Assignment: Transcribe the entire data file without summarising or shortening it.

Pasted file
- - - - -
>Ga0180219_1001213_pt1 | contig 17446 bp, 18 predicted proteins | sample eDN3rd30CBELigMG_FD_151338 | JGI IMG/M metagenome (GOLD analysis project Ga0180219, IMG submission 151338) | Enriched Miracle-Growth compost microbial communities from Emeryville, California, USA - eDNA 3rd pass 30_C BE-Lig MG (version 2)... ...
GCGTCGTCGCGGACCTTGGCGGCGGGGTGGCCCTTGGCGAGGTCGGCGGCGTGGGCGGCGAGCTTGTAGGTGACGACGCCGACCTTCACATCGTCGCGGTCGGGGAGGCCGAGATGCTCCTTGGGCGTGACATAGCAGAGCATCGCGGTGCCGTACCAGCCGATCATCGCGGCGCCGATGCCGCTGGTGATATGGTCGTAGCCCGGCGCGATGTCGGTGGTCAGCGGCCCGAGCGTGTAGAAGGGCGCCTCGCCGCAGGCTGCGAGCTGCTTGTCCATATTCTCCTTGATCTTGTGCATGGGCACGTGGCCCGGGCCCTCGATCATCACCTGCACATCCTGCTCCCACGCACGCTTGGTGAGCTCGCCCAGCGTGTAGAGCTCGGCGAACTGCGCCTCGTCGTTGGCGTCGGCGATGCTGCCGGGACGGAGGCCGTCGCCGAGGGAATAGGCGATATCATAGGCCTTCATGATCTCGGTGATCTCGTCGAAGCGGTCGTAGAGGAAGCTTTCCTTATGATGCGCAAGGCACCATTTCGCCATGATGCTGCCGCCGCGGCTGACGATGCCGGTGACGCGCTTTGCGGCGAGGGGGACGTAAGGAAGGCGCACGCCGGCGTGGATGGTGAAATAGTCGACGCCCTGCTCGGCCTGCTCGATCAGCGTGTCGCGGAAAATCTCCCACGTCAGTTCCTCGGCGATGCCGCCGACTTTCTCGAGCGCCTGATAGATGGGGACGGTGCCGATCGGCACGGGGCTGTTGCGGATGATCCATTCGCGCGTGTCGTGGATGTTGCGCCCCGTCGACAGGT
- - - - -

>Ga0180219_1001213_pt1 | contig 17446 bp, 18 predicted proteins | sample eDN3rd30CBELigMG_FD_151338 | JGI IMG/M metagenome (GOLD analysis project Ga0180219, IMG submission 151338) | Enriched Miracle-Growth compost microbial communities from Emeryville, California, USA - eDNA 3rd pass 30_C BE-Lig MG (version 2)... ...
GCGTCGTCGCGGACCTTGGCGGCGGGGTGGCCCTTGGCGAGGTCGGCGGCGTGGGCGGCGAGCTTGTAGGTGACGACGCCGACCTTCACATCGTCGCGGTCGGGGAGGCCGAGATGCTCCTTGGGCGTGACATAGCAGAGCATCGCGGTGCCGTACCAGCCGATCATCGCGGCGCCGATGCCGCTGGTGATATGGTCGTAGCCCGGCGCGATGTCGGTGGTCAGCGGCCCGAGCGTGTAGAAGGGCGCCTCGCCGCAGGCTGCGAGCTGCTTGTCCATATTCTCCTTGATCTTGTGCATGGGCACGTGGCCCGGGCCCTCGATCATCACCTGCACATCCTGCTCCCACGCACGCTTGGTGAGCTCGCCCAGCGTGTAGAGCTCGGCGAACTGCGCCTCGTCGTTGGCGTCGGCGATGCTGCCGGGACGGAGGCCGTCGCCGAGGGAATAGGCGATATCATAGGCCTTCATGATCTCGGTGATCTCGTCGAAGCGGTCGTAGAGGAAGCTTTCCTTATGATGCGCAAGGCACCATTTCGCCATGATGCTGCCGCCGCGGCTGACGATGCCGGTGACGCGCTTTGCGGCGAGGGGGACGTAAGGAAGGCGCACGCCGGCGTGGATGGTGAAATAGTCGACGCCCTGCTCGGCCTGCTCGATCAGCGTGTCGCGGAAAATCTCCCACGTCAGTTCCTCGGCGATGCCGCCGACTTTCTCGAGCGCCTGATAGATGGGGACGGTGCCGATCGGCACGGGGCTGTTGCGGATGATCCATTCGCGCGTGTCGTGGATGTTGCGCCCCGTCGACAGGT